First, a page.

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Markets Have a Defensive Tone

Author: Doug Christie


The release of the October WASDE report on Thursday will be the primary fundamental focus for markets.

Coming into the report, the major US crops have had a defensive tone. Corn and soy are basically unchanged in price over the past five trading sessions, while wheat and cotton have both moved sharply lower with wheat trading down 28 cents and cotton moving 200 points to the downside.

Harvest has progressed well in soybeans, now running ahead of five-year averages at 43% complete. Corn and cotton harvests have moved forward in line with five-year averages at 34% and 25% complete.

With harvest moving along and the USDA set to gauge US crop production numbers, the supply focus will shift towards South American weather and prospects. On the demand front, the market continues to be guarded about the potential for US exports, raising the importance of week-by-week export sales and shipments reports.  

In some instances, the simple fact of getting a WASDE report in the rearview mirror can free the market up for a new move. In the current environment, it might take an outlier figure to get markets moving.  


Tech developments over the last five sessions include a big decrease in soy managed money long to the point that the net fund position was nearly even as of October 3.  

Managed money trimmed their short in corn and increased the short in wheat, with the latter now showing a sizable position while cotton managed money remains a modest long.

Moving average signals are flat in corn and cotton and remain on the sell side in beans and wheat. Market momentum indicators are mild, with soy and wheat trending toward oversold with other markets in balance.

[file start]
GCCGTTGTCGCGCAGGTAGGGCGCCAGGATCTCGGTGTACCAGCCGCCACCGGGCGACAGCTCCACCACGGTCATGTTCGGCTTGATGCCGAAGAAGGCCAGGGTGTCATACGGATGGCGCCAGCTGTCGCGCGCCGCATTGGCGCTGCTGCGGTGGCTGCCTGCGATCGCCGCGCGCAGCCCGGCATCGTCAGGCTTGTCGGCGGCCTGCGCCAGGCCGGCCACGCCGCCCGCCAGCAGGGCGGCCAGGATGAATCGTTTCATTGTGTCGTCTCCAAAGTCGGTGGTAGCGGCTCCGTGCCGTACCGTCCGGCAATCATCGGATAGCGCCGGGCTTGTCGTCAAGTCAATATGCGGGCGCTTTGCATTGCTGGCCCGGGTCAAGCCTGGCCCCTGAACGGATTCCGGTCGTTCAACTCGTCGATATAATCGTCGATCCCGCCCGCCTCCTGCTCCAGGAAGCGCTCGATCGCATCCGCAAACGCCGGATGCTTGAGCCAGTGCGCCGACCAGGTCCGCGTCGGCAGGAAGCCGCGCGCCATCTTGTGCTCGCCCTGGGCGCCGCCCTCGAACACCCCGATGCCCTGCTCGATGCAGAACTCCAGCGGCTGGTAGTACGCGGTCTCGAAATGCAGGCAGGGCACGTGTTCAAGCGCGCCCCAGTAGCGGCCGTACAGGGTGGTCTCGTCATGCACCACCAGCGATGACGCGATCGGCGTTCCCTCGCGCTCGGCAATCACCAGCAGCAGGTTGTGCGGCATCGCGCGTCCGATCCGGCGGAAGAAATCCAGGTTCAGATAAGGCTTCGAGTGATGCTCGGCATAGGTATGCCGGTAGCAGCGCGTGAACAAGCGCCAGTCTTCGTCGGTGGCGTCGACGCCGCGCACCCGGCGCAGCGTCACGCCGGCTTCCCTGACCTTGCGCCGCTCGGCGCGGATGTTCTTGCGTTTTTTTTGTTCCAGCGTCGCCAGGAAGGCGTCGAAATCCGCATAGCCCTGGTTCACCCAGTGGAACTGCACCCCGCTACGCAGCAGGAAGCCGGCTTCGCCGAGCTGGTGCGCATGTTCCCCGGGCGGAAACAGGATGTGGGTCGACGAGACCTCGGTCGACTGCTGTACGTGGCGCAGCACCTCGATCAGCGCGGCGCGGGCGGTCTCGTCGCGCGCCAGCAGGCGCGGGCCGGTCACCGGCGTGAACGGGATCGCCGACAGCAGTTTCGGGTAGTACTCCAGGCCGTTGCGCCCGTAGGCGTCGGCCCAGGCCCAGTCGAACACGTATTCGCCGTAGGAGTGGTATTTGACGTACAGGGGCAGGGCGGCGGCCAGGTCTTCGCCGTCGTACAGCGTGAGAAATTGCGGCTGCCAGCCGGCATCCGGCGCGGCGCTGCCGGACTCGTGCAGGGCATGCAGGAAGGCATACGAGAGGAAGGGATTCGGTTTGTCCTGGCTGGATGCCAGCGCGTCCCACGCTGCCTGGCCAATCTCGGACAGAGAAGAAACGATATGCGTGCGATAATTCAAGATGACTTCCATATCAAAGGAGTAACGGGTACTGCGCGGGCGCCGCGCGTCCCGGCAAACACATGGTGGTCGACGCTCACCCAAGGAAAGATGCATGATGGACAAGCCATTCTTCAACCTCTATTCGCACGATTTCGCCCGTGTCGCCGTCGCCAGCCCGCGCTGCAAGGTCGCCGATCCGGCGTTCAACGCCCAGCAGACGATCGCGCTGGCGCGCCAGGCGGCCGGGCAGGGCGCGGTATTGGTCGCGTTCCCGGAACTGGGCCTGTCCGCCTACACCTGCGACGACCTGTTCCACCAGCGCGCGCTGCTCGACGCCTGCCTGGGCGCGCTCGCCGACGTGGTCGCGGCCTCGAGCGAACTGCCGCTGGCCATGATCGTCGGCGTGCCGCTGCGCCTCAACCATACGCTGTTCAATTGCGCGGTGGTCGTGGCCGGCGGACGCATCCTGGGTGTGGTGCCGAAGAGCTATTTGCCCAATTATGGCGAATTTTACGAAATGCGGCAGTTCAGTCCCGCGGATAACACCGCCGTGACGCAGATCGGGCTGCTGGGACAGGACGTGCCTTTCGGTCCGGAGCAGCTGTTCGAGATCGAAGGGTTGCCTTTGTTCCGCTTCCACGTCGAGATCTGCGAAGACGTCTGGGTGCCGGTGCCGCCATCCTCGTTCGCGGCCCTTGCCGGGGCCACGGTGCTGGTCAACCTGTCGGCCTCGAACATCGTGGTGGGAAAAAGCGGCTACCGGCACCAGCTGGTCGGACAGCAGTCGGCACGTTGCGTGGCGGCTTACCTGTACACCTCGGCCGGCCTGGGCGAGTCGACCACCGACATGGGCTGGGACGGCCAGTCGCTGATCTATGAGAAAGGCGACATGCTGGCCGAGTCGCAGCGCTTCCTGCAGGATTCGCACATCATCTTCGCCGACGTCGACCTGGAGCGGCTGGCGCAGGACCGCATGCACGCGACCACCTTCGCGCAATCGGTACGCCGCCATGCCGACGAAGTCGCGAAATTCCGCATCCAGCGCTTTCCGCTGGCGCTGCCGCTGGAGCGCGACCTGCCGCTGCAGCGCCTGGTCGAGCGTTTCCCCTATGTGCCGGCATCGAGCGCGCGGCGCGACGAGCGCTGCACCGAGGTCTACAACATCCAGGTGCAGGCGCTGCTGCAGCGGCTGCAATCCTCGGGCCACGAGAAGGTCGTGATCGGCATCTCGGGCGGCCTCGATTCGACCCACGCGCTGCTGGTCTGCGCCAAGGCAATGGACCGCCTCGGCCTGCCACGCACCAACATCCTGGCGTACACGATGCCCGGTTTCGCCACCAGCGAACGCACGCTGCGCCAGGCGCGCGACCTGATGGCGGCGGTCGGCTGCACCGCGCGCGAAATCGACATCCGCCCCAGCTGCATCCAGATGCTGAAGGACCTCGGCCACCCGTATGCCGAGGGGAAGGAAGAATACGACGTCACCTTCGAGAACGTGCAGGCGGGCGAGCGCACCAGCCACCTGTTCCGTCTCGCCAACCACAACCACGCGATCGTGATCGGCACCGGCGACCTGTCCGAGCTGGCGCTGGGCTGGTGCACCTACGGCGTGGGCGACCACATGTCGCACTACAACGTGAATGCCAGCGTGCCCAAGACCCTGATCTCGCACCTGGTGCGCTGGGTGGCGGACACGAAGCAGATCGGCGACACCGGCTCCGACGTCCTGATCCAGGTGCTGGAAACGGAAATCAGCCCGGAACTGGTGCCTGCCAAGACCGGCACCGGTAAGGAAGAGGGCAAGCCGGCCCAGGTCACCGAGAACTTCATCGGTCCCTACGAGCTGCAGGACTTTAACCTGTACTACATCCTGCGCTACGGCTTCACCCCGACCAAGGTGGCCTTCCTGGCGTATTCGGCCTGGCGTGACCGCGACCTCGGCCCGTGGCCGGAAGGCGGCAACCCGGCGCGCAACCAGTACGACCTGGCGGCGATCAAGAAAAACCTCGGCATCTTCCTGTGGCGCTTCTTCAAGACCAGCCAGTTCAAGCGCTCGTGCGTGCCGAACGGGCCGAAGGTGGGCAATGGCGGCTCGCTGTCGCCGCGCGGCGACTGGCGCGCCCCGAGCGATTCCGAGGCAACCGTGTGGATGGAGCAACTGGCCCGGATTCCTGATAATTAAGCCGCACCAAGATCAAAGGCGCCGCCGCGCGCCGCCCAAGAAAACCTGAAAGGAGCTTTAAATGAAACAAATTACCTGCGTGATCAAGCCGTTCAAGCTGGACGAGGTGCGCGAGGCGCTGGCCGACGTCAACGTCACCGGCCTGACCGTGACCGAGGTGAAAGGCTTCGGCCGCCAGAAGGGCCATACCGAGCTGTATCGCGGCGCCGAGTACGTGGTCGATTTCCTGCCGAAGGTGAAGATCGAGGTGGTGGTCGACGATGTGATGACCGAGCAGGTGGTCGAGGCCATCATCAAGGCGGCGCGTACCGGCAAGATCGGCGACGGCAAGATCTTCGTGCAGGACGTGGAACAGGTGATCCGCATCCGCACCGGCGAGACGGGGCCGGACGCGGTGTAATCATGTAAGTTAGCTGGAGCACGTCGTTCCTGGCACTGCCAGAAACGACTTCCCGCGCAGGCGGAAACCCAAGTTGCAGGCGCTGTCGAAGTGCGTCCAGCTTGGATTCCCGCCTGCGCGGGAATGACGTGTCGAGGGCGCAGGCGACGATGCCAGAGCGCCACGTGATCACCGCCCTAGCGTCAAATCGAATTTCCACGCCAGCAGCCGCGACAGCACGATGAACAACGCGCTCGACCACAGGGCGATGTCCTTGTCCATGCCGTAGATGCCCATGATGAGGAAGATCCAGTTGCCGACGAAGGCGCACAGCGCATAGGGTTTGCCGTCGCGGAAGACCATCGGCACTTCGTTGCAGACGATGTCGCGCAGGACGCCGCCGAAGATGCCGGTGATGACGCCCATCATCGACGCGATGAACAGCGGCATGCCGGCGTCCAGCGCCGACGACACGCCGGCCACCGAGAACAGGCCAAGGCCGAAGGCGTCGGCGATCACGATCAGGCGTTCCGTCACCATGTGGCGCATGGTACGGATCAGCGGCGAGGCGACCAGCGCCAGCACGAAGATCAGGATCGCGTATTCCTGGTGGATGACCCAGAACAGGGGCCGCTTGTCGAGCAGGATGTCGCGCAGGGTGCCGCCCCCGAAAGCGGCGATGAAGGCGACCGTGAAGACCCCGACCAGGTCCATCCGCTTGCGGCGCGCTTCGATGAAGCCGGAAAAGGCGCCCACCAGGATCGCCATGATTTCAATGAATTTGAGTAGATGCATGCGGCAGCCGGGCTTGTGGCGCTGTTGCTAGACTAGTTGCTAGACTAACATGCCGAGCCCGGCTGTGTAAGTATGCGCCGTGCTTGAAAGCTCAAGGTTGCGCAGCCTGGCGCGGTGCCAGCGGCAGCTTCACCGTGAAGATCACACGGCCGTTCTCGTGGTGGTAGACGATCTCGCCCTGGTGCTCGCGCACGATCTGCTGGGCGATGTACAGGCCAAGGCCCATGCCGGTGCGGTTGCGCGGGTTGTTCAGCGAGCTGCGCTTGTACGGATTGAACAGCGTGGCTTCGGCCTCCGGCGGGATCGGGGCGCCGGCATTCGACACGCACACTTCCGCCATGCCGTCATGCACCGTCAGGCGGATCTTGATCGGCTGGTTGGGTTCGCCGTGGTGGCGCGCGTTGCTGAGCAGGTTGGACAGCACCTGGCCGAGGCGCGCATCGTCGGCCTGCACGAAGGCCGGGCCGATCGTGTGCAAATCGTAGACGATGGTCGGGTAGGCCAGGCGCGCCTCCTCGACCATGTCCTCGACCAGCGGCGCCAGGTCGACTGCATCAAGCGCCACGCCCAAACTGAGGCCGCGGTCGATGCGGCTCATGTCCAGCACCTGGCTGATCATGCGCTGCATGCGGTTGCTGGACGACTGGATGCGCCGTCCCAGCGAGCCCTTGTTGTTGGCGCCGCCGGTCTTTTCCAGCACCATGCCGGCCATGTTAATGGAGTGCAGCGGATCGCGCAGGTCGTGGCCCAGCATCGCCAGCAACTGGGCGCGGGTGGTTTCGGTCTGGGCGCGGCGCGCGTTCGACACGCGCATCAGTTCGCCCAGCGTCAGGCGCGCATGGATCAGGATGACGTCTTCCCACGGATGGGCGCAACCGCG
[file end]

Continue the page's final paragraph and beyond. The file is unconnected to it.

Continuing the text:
World events were significant in ag markets, with cotton and wheat both moving lower as crude oil prices plunged late last week. Surprisingly, corn and soy seemed less sympathetic, despite the fact those commodities have a more direct intersection with energy markets via ethanol and biodiesel production.  

The response to the violence in the Middle East has thus far been muted. Wheat trade flows would seem to be the most relevant, with the region being a significant destination market.  The downward correction in the dollar has yet to lend much support. The same can be said for a generally more positive tone in financial markets.  

The risk-off mentality seems to have slackened, but not to the point of invigorating agricultural commodity markets. 

Trading strategy is based on the author's views and analysis as of the date of first publication. From time to time the author's views may change due to new information or evolving market conditions. Any major updates to the author's views will be published separately in the author's weekly commentary or a new deep dive.

This content is for educational purposes only and is NOT financial advice. Before acting on any information you must consult with your financial advisor.